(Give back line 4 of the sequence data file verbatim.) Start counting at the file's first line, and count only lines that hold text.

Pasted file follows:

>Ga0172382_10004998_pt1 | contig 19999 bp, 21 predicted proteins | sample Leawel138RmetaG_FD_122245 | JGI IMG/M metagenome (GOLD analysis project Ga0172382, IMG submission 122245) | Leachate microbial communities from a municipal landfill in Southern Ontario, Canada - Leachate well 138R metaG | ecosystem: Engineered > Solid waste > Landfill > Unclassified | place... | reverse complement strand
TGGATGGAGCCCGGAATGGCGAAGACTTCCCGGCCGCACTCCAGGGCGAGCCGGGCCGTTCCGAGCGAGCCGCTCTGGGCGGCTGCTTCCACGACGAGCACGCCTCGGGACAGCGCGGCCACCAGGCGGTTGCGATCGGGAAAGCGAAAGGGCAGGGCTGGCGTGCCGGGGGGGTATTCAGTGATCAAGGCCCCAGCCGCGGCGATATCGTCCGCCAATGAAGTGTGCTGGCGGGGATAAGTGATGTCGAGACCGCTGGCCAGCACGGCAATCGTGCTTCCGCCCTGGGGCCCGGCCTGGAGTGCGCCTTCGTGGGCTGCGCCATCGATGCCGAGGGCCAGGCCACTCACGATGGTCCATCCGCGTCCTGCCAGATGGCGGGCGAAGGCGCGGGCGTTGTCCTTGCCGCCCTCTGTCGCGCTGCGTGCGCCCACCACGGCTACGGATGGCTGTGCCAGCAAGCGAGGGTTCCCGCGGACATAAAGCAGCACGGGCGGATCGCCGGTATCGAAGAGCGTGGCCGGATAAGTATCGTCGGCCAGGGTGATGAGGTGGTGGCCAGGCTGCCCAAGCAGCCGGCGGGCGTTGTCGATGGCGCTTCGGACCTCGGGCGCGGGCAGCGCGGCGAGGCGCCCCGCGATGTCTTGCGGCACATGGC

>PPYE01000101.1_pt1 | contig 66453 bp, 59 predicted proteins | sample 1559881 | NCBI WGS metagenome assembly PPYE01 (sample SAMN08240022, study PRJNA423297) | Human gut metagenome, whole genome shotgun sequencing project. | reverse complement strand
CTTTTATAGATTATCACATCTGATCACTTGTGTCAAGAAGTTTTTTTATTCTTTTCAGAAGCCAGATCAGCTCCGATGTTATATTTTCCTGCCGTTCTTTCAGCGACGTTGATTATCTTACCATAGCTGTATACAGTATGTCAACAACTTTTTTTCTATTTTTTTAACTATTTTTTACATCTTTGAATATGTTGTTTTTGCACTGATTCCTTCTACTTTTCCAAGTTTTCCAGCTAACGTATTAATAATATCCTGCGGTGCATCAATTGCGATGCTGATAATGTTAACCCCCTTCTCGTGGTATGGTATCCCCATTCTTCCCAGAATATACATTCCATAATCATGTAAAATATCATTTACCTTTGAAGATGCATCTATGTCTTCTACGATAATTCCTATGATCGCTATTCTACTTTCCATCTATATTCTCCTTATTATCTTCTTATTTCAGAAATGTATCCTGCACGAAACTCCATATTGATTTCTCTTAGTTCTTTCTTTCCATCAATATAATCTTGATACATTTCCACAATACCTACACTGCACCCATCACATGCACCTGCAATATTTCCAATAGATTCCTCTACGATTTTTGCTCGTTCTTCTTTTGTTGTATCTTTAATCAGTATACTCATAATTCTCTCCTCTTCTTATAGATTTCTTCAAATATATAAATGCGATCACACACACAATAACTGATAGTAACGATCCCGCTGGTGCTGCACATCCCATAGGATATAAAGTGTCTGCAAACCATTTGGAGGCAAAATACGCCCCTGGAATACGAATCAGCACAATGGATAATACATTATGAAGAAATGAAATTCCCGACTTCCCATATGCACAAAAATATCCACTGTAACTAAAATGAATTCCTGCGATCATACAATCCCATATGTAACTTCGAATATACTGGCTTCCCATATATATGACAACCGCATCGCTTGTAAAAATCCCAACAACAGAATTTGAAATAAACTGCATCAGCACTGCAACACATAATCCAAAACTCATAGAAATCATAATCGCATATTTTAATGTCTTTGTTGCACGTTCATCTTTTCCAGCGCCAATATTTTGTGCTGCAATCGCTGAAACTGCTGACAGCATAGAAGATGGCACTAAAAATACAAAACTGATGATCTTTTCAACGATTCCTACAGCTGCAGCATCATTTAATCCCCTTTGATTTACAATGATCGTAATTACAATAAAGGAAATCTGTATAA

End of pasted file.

CTTTTATAGATTATCACATCTGATCACTTGTGTCAAGAAGTTTTTTTATTCTTTTCAGAAGCCAGATCAGCTCCGATGTTATATTTTCCTGCCGTTCTTTCAGCGACGTTGATTATCTTACCATAGCTGTATACAGTATGTCAACAACTTTTTTTCTATTTTTTTAACTATTTTTTACATCTTTGAATATGTTGTTTTTGCACTGATTCCTTCTACTTTTCCAAGTTTTCCAGCTAACGTATTAATAATATCCTGCGGTGCATCAATTGCGATGCTGATAATGTTAACCCCCTTCTCGTGGTATGGTATCCCCATTCTTCCCAGAATATACATTCCATAATCATGTAAAATATCATTTACCTTTGAAGATGCATCTATGTCTTCTACGATAATTCCTATGATCGCTATTCTACTTTCCATCTATATTCTCCTTATTATCTTCTTATTTCAGAAATGTATCCTGCACGAAACTCCATATTGATTTCTCTTAGTTCTTTCTTTCCATCAATATAATCTTGATACATTTCCACAATACCTACACTGCACCCATCACATGCACCTGCAATATTTCCAATAGATTCCTCTACGATTTTTGCTCGTTCTTCTTTTGTTGTATCTTTAATCAGTATACTCATAATTCTCTCCTCTTCTTATAGATTTCTTCAAATATATAAATGCGATCACACACACAATAACTGATAGTAACGATCCCGCTGGTGCTGCACATCCCATAGGATATAAAGTGTCTGCAAACCATTTGGAGGCAAAATACGCCCCTGGAATACGAATCAGCACAATGGATAATACATTATGAAGAAATGAAATTCCCGACTTCCCATATGCACAAAAATATCCACTGTAACTAAAATGAATTCCTGCGATCATACAATCCCATATGTAACTTCGAATATACTGGCTTCCCATATATATGACAACCGCATCGCTTGTAAAAATCCCAACAACAGAATTTGAAATAAACTGCATCAGCACTGCAACACATAATCCAAAACTCATAGAAATCATAATCGCATATTTTAATGTCTTTGTTGCACGTTCATCTTTTCCAGCGCCAATATTTTGTGCTGCAATCGCTGAAACTGCTGACAGCATAGAAGATGGCACTAAAAATACAAAACTGATGATCTTTTCAACGATTCCTACAGCTGCAGCATCATTTAATCCCCTTTGATTTACAATGATCGTAATTACAATAAAGGAAATCTGTATAA